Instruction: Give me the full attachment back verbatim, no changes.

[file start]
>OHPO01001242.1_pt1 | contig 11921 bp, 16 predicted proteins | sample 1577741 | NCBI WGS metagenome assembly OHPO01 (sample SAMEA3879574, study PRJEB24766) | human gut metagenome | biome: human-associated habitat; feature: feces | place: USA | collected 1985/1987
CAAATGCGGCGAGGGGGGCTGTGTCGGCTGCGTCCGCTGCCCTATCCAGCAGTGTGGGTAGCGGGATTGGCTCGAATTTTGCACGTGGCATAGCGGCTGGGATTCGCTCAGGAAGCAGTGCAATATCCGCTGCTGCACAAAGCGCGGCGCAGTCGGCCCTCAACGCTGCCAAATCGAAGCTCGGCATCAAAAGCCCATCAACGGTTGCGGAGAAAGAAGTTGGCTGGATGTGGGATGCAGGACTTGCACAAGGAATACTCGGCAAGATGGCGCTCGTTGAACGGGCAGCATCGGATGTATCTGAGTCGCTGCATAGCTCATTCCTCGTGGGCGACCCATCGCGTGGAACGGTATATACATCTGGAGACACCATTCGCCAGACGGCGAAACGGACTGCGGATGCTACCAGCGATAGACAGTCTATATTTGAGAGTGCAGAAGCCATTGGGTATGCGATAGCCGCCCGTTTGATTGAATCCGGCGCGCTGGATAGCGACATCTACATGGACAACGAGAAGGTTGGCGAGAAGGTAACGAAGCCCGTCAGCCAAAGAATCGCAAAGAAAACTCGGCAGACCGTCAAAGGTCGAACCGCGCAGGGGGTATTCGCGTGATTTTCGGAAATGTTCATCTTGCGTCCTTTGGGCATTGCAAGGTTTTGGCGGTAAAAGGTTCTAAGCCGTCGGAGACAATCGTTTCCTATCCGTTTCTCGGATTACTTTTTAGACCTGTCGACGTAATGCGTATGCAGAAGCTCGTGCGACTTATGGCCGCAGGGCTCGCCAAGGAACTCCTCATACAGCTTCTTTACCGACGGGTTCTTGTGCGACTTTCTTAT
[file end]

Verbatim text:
>OHPO01001242.1_pt1 | contig 11921 bp, 16 predicted proteins | sample 1577741 | NCBI WGS metagenome assembly OHPO01 (sample SAMEA3879574, study PRJEB24766) | human gut metagenome | biome: human-associated habitat; feature: feces | place: USA | collected 1985/1987
CAAATGCGGCGAGGGGGGCTGTGTCGGCTGCGTCCGCTGCCCTATCCAGCAGTGTGGGTAGCGGGATTGGCTCGAATTTTGCACGTGGCATAGCGGCTGGGATTCGCTCAGGAAGCAGTGCAATATCCGCTGCTGCACAAAGCGCGGCGCAGTCGGCCCTCAACGCTGCCAAATCGAAGCTCGGCATCAAAAGCCCATCAACGGTTGCGGAGAAAGAAGTTGGCTGGATGTGGGATGCAGGACTTGCACAAGGAATACTCGGCAAGATGGCGCTCGTTGAACGGGCAGCATCGGATGTATCTGAGTCGCTGCATAGCTCATTCCTCGTGGGCGACCCATCGCGTGGAACGGTATATACATCTGGAGACACCATTCGCCAGACGGCGAAACGGACTGCGGATGCTACCAGCGATAGACAGTCTATATTTGAGAGTGCAGAAGCCATTGGGTATGCGATAGCCGCCCGTTTGATTGAATCCGGCGCGCTGGATAGCGACATCTACATGGACAACGAGAAGGTTGGCGAGAAGGTAACGAAGCCCGTCAGCCAAAGAATCGCAAAGAAAACTCGGCAGACCGTCAAAGGTCGAACCGCGCAGGGGGTATTCGCGTGATTTTCGGAAATGTTCATCTTGCGTCCTTTGGGCATTGCAAGGTTTTGGCGGTAAAAGGTTCTAAGCCGTCGGAGACAATCGTTTCCTATCCGTTTCTCGGATTACTTTTTAGACCTGTCGACGTAATGCGTATGCAGAAGCTCGTGCGACTTATGGCCGCAGGGCTCGCCAAGGAACTCCTCATACAGCTTCTTTACCGACGGGTTCTTGTGCGACTTTCTTAT